Case study about a full-time Business Economics student with memory loss and balance difficulties. She describes how using a Virtual Learning Environment (VLE) has helped her.
This information has been extracted from the ALERT project website (Accessibility in Learning Environments and Related Technologies) http://www.bournemouth.ac.uk/alert/casestudies/pdf/casestudy2.pdf (information accessed and extracted May 2008)
Student 2 is a full-time Business Economics student with memory loss and balance difficulties. She describes how using a Virtual Learning Environment (VLE) has helped her.
Student 2 is a full-time Business Economics student who is a confident computer user and who rates her competence in using the VLE as good. She accesses the VLE frequently, several times a week, and believes that it helps to make face-to-face delivery of her classes more effective. Student 2 feels that the VLE has directly contributed to the amount of notes she takes in lectures having decreased.
Student 2 particularly appreciates the advance provision of lecture notes as this helps with her problems of concentration loss, and she also feels that it benefits her learning and revision by providing structure.
“ On learning
The lecture notes before the lecture make things a lot easier, and you can tell when you read back through my notes which lecture notes came up before and which ones didn’t because the other ones are so much more disorganised compared to the ones which have been done before hand so…and if I have to miss any lectures because I’ve got no balance and things like that it means that I have got at least basic notes from which to sort of do some reading to try and catch up.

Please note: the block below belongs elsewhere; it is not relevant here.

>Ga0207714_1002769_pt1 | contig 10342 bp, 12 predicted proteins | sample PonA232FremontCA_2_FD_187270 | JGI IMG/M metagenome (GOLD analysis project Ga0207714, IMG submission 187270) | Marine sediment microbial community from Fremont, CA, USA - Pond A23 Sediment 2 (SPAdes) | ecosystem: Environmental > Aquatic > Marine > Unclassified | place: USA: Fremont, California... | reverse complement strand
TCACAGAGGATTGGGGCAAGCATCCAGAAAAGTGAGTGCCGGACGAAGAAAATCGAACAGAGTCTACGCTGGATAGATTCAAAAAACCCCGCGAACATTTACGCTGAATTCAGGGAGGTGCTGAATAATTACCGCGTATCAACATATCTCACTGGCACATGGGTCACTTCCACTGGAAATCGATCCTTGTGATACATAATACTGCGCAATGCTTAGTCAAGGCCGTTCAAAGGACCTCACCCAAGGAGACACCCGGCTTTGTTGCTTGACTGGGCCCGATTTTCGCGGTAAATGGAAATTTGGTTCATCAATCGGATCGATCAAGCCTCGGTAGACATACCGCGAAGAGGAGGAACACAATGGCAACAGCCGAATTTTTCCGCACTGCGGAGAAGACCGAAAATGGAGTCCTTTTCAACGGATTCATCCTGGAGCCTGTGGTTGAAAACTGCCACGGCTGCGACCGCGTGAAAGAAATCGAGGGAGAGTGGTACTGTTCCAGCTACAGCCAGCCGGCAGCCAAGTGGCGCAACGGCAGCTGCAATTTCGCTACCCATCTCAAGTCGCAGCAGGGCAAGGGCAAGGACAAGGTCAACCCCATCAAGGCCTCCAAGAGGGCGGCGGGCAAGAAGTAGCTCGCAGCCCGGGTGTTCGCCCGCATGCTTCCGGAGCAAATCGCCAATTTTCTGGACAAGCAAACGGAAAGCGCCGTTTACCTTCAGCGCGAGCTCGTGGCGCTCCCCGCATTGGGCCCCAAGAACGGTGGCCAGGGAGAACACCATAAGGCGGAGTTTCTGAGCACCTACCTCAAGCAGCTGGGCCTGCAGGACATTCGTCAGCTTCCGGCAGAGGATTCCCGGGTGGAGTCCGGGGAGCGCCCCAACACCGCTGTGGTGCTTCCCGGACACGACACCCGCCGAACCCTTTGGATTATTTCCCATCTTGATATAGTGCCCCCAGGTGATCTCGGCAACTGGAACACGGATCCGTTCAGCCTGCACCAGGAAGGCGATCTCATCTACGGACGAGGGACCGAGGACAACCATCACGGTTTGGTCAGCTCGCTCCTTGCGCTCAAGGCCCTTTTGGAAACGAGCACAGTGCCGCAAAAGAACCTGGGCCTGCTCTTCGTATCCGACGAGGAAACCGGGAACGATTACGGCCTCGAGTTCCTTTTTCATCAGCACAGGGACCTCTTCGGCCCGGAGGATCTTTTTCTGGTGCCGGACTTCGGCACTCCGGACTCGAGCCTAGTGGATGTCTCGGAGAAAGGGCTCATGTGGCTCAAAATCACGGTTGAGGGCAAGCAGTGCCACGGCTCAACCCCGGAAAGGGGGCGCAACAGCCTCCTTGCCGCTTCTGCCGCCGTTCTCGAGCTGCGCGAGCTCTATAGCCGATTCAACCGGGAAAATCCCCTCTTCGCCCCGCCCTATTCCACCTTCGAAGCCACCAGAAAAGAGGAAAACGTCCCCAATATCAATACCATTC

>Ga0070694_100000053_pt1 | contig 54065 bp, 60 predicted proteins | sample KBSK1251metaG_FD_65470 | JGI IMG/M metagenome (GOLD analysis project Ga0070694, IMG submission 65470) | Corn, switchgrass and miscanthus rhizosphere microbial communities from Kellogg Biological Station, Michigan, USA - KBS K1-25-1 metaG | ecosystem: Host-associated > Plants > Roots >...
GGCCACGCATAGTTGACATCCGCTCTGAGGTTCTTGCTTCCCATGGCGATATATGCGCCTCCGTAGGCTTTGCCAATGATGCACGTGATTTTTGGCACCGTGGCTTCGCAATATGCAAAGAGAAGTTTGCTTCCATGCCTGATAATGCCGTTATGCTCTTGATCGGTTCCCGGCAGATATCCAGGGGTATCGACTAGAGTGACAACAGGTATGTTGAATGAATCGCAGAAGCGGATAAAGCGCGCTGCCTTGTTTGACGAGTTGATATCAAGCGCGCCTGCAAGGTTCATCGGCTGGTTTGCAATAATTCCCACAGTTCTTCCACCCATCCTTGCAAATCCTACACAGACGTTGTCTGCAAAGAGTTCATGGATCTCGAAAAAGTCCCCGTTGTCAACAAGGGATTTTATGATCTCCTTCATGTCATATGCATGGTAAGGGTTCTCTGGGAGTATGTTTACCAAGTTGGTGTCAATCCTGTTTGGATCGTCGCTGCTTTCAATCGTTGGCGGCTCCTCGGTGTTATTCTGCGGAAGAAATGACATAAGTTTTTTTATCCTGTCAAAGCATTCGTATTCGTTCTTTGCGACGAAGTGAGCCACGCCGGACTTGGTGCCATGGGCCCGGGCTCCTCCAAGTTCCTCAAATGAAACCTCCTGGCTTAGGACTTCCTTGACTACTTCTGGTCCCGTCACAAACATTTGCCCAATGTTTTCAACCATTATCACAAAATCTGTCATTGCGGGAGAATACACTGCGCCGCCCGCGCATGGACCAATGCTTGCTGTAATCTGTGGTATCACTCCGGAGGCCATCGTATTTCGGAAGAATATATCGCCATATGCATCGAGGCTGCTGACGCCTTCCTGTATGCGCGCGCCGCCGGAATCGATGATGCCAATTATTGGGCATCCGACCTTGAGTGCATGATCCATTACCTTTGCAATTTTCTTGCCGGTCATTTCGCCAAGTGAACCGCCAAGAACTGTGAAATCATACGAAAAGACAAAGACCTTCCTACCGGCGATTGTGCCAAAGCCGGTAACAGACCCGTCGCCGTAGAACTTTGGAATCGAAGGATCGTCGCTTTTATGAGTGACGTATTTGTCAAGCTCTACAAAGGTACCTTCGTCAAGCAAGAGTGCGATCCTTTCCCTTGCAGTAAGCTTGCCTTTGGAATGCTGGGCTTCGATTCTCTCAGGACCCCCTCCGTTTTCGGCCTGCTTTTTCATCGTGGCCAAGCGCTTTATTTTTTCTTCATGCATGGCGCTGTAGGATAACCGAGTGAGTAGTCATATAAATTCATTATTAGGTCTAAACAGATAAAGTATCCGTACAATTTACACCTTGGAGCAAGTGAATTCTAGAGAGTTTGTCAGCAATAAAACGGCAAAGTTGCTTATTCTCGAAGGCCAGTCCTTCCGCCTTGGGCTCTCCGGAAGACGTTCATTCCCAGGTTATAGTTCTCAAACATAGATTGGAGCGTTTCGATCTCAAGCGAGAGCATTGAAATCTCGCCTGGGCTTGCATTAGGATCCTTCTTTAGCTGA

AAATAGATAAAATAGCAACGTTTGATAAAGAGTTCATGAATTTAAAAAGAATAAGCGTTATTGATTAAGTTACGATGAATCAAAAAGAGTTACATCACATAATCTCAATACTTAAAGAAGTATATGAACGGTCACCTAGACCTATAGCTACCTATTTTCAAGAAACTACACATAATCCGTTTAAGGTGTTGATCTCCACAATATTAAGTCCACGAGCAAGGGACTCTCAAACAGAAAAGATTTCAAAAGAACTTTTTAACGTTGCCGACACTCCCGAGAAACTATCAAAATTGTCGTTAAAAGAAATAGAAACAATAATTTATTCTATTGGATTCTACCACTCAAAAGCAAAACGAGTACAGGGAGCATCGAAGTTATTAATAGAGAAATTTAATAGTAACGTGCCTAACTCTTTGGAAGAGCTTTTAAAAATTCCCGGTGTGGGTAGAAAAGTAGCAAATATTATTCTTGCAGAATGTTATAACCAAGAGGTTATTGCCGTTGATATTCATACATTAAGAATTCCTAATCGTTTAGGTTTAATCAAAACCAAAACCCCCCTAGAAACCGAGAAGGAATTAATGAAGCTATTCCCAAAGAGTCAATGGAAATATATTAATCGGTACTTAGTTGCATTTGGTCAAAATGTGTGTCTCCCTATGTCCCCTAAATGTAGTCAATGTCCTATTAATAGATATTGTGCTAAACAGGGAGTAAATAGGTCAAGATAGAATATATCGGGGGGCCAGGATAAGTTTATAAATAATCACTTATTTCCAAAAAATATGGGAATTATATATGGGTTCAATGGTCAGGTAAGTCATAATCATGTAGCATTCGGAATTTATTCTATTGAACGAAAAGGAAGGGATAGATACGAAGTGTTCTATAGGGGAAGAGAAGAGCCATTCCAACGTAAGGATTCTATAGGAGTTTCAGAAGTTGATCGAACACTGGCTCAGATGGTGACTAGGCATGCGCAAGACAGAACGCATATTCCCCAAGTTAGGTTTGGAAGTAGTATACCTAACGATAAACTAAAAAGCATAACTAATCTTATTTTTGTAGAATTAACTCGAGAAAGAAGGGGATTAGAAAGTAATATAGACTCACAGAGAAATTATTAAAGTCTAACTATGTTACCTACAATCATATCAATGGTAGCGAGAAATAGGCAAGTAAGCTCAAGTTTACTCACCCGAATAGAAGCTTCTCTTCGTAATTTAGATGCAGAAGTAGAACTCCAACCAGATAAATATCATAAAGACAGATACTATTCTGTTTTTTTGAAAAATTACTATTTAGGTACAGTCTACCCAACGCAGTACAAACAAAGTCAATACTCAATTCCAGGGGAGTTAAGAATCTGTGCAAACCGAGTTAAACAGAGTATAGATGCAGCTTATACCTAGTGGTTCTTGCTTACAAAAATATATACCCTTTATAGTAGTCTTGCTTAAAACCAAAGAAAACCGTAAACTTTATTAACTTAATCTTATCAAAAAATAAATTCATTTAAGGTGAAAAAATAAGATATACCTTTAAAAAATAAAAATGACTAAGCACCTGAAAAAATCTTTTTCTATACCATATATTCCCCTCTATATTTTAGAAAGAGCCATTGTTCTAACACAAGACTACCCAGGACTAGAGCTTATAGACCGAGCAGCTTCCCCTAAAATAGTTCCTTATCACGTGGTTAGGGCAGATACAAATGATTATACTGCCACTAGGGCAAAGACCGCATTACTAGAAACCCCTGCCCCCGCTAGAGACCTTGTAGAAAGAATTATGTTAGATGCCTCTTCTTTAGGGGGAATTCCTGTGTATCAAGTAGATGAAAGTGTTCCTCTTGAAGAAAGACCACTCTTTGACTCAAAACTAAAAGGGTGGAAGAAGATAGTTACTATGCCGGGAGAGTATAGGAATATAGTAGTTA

On the VLE
The VLE is good for me because I have some memory loss and difficulties like that so it reminds me of things like…this is what you’re supposed to be writing an essay on, this is what you’re supposed to be discussing…cos I can write it down and forget where I’ve put it and things like that so it’s good to have it as a reminder and a backup so, if anything goes wrong it’s there to back you up.
We’ve done some online assessments, some sort of revision quiz type things which was good because it made you realise which bits were important because obviously they tested the key factors. And also it meant that you were aware of where you weren’t quite as strong in one area as another.
Sometimes cos I space out, if I’ve got a really bad headache I don’t keep concentration, so having the lecture notes means I’ve got the basics anyway so if I miss something then it’s not too bad and I’m not trying to draw diagrams and write everything down all the time, I find it a lot better when the lecture notes are there…”